3.  Remember, like all things, study should be done in moderation.  In excess, you may become obsessed with retaining the entire coverage of the material read (or at least its majority), often to a sharper level of detail than needed.  Conversely, if your focus is on concepts and understanding, then you can more easily move on to other topics.  Keep in mind that true learning is reflected not in testing your memory, but in candid, spontaneous moments when something is applied or mentioned — and you know what they are talking about.

Two Tidbits of Advice

  1.  For most of you, I tend to recommend popular level books and websites (and yes, the popular press is a spectrum of various complexities).  I don’t typically recommend getting a true collegiate textbook unless you seriously want to pay its high price with the assurance you are poised that you will understand it.  After all, they’re meant for scholastic use, and they can often bring up questions, which can only be brought up duly with a professor that teaches such a class.
  2.  As long as it’s private, maybe a quick prayer can help you appreciate God’s work and wisdom in areas studied more thoroughly.  Remembering God’s omniscience (knowing all things, which we take a share of, or at least an approximation of such), omnipotence (his creation of the world by whatever method and sustenance of such), and omnipresence (pervading the cosmos through and through) should really power your endeavors to be God-glorifying.

In faith, make the Lord a “heavenly study buddy.”

Wee Hours of Bisquick, Biology, and the Bible

Who says the overnight hours need be depressing?
Who says the overnight hours need be depressing?  This selfie (taken circa 5:30am tells the contrary)

He made the moon to mark the seasons; the sun knows its time for setting.  You make darkness, and it is night, when all the beasts of the forest creep about.  The young lions roar for their prey, seeking their food from God. When the sun rises, they steal away and lie down in their dens.  Man goes out to his work and to his labor until the evening. (Psalm 104:19-23)

Okay, so I got up a little before two.  And I thought there was no point in returning to sleep.  So, I read my Bible, from which I quoted above, except the focus was Jeremiah.  (Of course, in modern society, you can’t strictly go by a sunset-to-sunrise sleep cycle, because we have, yes, clocks!  Though as we all know, mankind’s modern waking hours lean in the “PM” direction.)  Yet the scripture, as always, does give godly counsel.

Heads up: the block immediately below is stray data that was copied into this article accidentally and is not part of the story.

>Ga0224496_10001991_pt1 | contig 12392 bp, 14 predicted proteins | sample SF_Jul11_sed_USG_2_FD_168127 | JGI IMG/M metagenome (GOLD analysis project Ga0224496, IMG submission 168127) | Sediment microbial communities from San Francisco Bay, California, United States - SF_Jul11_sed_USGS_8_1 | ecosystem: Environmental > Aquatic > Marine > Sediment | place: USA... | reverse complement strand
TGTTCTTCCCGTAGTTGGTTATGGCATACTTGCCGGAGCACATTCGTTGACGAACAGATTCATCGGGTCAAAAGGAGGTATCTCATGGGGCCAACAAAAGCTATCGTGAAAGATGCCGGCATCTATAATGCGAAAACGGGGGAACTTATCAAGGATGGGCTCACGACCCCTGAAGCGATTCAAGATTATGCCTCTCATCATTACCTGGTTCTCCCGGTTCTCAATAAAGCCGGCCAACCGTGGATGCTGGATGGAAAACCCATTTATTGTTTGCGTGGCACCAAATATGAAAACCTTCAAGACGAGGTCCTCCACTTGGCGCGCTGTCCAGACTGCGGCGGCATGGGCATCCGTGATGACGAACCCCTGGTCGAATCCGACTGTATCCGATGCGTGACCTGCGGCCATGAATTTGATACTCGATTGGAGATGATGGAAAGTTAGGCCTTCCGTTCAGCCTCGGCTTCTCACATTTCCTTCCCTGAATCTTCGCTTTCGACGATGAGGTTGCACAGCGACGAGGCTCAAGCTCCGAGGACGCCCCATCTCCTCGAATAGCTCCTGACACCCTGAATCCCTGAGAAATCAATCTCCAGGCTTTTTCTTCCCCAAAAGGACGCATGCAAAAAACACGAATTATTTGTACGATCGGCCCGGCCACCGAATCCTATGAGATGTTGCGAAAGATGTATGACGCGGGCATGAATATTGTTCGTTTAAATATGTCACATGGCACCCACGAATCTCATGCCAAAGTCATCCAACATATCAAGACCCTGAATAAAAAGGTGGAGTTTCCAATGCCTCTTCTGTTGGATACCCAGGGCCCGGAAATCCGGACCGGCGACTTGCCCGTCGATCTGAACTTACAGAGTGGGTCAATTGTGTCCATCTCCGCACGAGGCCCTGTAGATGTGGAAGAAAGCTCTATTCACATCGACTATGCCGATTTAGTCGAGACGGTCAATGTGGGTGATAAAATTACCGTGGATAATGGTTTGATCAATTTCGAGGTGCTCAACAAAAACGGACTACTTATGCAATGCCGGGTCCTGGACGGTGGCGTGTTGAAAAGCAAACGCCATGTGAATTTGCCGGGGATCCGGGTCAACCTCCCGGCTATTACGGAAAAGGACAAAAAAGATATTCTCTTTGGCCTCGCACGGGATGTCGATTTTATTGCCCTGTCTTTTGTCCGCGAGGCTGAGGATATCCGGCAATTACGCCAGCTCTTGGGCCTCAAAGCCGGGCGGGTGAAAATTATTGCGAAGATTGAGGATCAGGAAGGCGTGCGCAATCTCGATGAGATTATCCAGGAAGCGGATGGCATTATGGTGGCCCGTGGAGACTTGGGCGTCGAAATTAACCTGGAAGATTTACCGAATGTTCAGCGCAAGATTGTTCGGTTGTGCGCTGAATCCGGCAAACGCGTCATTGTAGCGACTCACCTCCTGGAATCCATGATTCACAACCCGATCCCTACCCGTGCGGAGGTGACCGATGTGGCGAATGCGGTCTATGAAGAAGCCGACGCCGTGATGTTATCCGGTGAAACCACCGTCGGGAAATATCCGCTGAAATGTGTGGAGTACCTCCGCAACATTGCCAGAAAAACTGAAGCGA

So anyway, on a more temporal note (pun intended), I also read two Scientific American Library books, a long discontinued series I get used from Amazon.  One I started yesterday evening and completed about one-fifth through (again, it’s little over 200 pages.)  This was on the biochemical topic of enzymes, a form of protein.  The other, with only little that I haven’t read intently, concerns microbial organisms.

The Bible and these two popular-level books (from the Scientific American Library) kept me company overnight.
The Bible and these two popular-level books (from the Scientific American Library) kept me company overnight.

A little after 4 am I decided hey, why not make breakfast.  Little did I know I had the alternative of making something different than oatmeal or eggs/omelets.  The verdict?  Pancakes.  (The “Bisquick” in the title, mind you).

Mmm...Pancakes and Authentic Maple Syrup. (I actually made/ate this breakfast about an hour before, namely, a little before 4:30am)
Mmm…Pancakes and Authentic Maple Syrup. (I actually made/ate this breakfast about an hour before, namely, a little before 4:30am, and deliberately posed this as such.)

Yep, not Mrs. Butterworth’s, Aunt Jemimah, or Log Cabin, but something where quality trumps quantity:  real maple syrup.

So, to conclude, while it’s not good to be up half the night (ask a doctor for details), the super early wake-up was (and is usually) due to leaving my overhead light on, a habit I must stop.

As this post went to press, the sun is now up, and the night is now over.  (I’ll bet I’ll crash soon).